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Construction spending plummets in worst downturn on record

The Milwaukee skyline is seen Tuesday, July 28, 2020, in Milwaukee. (AP Photo/Morry Gash)

The Milwaukee skyline is seen Tuesday. Nonresidential fixed investment fell by 27% in the second quarter, and residential investment dropped 38.7% as the construction industry wasn’t immune from the economic downturn. (AP Photo/Morry Gash)

Although the construction industry has generally continued working throughout the COVID-19 pandemic, new figures released Thursday show contractors are not immune to the economic fallout from the coronavirus pandemic.

The U.S. economy contracted 32.9% in the second quarter of 2020, marking the largest economic downturn on record. Although contractors haven’t stopped working during the pandemic, figures released by the U.S. Bureau of Economic Analysis and analyzed by the Associated Builders and Contractors on Thursday show the industry suffered along with the rest of the economy.

“Despite construction’s status as an essential industry in most cities and states, the sector did not escape the wrath of COVID-19 during the worst economic quarter on record,” said Anirban Basu, ABC chief economist.

Nonresidential fixed investment fell by 27% in the second quarter, and residential investment dropped 38.7%. In the first quarter of the year, in contrast, fixed investment in nonresidential projects had fallen 6.7% and residential investment had increased 19 percent.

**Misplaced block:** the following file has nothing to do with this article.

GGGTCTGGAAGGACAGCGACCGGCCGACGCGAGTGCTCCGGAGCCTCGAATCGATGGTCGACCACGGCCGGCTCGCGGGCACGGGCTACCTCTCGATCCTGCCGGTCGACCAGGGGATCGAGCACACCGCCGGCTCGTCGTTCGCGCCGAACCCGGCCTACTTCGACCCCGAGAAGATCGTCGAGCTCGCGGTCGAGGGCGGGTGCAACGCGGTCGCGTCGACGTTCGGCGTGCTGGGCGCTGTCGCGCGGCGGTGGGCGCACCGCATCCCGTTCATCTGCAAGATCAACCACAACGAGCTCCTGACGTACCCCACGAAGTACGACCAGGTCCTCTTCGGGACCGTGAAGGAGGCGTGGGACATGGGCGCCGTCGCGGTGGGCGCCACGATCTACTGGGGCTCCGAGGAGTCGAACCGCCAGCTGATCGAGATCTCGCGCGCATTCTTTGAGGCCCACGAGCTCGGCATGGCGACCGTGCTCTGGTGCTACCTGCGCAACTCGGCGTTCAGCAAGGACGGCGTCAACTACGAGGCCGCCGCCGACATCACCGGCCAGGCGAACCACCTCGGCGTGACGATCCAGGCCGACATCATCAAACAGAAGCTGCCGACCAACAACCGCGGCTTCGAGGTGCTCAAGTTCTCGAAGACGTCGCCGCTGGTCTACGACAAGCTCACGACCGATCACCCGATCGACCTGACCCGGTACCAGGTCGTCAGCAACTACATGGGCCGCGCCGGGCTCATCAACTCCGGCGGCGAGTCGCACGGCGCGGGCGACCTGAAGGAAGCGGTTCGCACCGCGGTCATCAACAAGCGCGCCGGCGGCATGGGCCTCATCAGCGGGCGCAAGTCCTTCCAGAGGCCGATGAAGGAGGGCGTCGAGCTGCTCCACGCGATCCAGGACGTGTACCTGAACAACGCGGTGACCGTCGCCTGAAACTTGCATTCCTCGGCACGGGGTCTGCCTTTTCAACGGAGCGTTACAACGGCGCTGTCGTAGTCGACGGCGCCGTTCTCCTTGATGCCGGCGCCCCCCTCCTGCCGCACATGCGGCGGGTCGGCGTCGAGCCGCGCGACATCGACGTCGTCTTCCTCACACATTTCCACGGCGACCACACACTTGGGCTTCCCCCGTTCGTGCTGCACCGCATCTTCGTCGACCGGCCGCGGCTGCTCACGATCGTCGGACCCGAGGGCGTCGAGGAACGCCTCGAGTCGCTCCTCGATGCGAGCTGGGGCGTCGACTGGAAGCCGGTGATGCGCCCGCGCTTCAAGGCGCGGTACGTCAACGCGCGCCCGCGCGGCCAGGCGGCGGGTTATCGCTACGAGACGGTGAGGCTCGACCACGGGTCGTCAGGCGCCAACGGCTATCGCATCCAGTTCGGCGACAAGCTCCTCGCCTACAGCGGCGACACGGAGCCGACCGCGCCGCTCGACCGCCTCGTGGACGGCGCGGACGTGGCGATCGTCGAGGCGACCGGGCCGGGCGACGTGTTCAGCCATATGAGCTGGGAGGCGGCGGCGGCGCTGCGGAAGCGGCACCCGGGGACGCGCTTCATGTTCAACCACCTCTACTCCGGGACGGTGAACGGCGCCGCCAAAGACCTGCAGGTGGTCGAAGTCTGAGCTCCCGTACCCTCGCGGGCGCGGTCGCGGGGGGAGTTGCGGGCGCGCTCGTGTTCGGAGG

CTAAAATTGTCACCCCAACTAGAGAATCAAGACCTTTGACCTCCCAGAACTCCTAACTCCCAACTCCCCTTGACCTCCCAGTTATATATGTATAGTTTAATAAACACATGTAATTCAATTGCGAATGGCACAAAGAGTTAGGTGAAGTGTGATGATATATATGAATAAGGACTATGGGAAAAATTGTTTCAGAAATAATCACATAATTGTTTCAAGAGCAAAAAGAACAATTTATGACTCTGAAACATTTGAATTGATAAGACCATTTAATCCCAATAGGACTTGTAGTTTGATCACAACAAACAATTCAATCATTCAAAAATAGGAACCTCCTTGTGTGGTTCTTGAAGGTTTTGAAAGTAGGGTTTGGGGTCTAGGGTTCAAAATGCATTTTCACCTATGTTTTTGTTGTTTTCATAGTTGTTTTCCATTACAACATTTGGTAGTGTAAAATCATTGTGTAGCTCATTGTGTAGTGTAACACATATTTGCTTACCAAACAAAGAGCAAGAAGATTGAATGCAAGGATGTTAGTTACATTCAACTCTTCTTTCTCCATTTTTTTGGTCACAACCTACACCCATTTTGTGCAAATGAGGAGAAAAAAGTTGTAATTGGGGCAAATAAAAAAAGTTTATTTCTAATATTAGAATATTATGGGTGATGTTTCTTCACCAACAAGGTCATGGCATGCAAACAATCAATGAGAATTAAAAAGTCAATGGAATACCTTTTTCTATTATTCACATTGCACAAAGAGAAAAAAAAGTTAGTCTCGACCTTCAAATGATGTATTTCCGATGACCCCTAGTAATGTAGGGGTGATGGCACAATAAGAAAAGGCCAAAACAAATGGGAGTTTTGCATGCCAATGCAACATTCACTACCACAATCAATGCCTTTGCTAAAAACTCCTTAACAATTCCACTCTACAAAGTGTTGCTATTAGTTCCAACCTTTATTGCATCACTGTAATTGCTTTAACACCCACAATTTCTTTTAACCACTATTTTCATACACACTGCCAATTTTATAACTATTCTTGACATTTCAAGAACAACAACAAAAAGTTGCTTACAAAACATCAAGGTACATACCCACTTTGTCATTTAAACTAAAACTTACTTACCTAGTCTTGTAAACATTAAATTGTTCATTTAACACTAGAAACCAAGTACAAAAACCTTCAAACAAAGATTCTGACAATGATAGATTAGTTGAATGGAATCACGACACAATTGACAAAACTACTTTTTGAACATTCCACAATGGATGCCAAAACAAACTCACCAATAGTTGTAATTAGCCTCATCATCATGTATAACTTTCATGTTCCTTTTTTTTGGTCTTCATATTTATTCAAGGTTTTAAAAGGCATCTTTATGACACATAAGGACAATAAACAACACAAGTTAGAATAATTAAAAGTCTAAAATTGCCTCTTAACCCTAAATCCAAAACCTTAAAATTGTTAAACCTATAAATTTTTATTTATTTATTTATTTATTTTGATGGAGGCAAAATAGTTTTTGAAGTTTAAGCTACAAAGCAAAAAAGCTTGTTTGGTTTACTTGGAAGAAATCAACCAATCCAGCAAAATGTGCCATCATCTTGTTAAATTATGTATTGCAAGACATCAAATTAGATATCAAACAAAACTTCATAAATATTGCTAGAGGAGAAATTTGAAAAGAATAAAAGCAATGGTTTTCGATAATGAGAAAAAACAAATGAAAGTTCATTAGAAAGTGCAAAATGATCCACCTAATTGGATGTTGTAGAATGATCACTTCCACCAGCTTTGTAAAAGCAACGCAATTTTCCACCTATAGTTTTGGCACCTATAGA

The economic figures show the construction industry had a chaotic second quarter. Many contractors reported interruptions in supply chains, project cancellations or delays amid a patchwork of local mandates meant to slow the spread of COVID-19.

Basu said with the pandemic far from over, the industry is likely to wrestle with even more economic fallout in coming months.

“With case counts spiking in parts of the nation, the U.S. economy has yet to begin a rapid economic recovery,” said Basu. “While May and June represented periods of robust economic bounce back in terms of employment, retail sales, building permits and manufacturing activity, recovery will become more erratic over the next several months.”

About Nate Beck, nbeck@dailyreporter.com

Nate Beck is The Daily Reporter's construction staff writer. He can be reached at (414) 225-1814 (office) or 414-388-5635 (mobile).

2 comments

  1. Very INACCURATE information. I notice they do not say how where they came up with this information. Where did these numbers come from. Commercial construction NEVER stopped. I seen numbers where comemrcial was only down 2 or 3 % in May and june. Nice to see you spreading doom and gloo, with inaccurate infromation

  2. These numbers don’t jive with any legitimate construction data collecting companies. Not Dodge, not FMI, not NAHB, not AGC.

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